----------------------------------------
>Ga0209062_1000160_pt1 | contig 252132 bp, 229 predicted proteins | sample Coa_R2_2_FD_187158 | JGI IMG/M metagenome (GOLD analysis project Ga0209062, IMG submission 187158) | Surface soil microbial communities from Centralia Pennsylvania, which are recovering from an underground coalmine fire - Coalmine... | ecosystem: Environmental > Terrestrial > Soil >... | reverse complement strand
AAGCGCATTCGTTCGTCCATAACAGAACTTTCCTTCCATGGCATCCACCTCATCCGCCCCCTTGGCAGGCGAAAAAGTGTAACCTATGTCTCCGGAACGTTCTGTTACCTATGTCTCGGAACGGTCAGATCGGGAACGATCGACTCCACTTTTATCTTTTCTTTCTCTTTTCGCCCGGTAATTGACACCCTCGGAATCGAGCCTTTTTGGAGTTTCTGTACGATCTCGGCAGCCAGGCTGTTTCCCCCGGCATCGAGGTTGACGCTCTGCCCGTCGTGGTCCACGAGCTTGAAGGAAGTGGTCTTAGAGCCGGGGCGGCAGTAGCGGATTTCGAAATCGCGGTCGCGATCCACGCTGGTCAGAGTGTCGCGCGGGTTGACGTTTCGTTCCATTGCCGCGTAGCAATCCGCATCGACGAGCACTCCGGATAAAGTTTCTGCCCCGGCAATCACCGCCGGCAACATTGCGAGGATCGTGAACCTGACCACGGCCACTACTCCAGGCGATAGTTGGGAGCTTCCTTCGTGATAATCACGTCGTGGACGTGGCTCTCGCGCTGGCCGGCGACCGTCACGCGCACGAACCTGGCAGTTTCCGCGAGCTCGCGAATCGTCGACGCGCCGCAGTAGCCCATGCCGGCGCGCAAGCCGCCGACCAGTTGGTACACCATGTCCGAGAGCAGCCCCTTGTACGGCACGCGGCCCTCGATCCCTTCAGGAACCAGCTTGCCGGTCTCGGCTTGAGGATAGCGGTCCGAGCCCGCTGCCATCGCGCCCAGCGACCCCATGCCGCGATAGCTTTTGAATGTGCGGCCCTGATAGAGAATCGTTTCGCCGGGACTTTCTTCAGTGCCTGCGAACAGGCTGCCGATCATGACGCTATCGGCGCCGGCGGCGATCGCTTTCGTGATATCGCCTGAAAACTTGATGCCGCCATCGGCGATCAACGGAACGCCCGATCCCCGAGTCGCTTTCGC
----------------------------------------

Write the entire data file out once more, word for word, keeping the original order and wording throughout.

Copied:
>Ga0209062_1000160_pt1 | contig 252132 bp, 229 predicted proteins | sample Coa_R2_2_FD_187158 | JGI IMG/M metagenome (GOLD analysis project Ga0209062, IMG submission 187158) | Surface soil microbial communities from Centralia Pennsylvania, which are recovering from an underground coalmine fire - Coalmine... | ecosystem: Environmental > Terrestrial > Soil >... | reverse complement strand
AAGCGCATTCGTTCGTCCATAACAGAACTTTCCTTCCATGGCATCCACCTCATCCGCCCCCTTGGCAGGCGAAAAAGTGTAACCTATGTCTCCGGAACGTTCTGTTACCTATGTCTCGGAACGGTCAGATCGGGAACGATCGACTCCACTTTTATCTTTTCTTTCTCTTTTCGCCCGGTAATTGACACCCTCGGAATCGAGCCTTTTTGGAGTTTCTGTACGATCTCGGCAGCCAGGCTGTTTCCCCCGGCATCGAGGTTGACGCTCTGCCCGTCGTGGTCCACGAGCTTGAAGGAAGTGGTCTTAGAGCCGGGGCGGCAGTAGCGGATTTCGAAATCGCGGTCGCGATCCACGCTGGTCAGAGTGTCGCGCGGGTTGACGTTTCGTTCCATTGCCGCGTAGCAATCCGCATCGACGAGCACTCCGGATAAAGTTTCTGCCCCGGCAATCACCGCCGGCAACATTGCGAGGATCGTGAACCTGACCACGGCCACTACTCCAGGCGATAGTTGGGAGCTTCCTTCGTGATAATCACGTCGTGGACGTGGCTCTCGCGCTGGCCGGCGACCGTCACGCGCACGAACCTGGCAGTTTCCGCGAGCTCGCGAATCGTCGACGCGCCGCAGTAGCCCATGCCGGCGCGCAAGCCGCCGACCAGTTGGTACACCATGTCCGAGAGCAGCCCCTTGTACGGCACGCGGCCCTCGATCCCTTCAGGAACCAGCTTGCCGGTCTCGGCTTGAGGATAGCGGTCCGAGCCCGCTGCCATCGCGCCCAGCGACCCCATGCCGCGATAGCTTTTGAATGTGCGGCCCTGATAGAGAATCGTTTCGCCGGGACTTTCTTCAGTGCCTGCGAACAGGCTGCCGATCATGACGCTATCGGCGCCGGCGGCGATCGCTTTCGTGATATCGCCTGAAAACTTGATGCCGCCATCGGCGATCAACGGAACGCCCGATCCCCGAGTCGCTTTCGC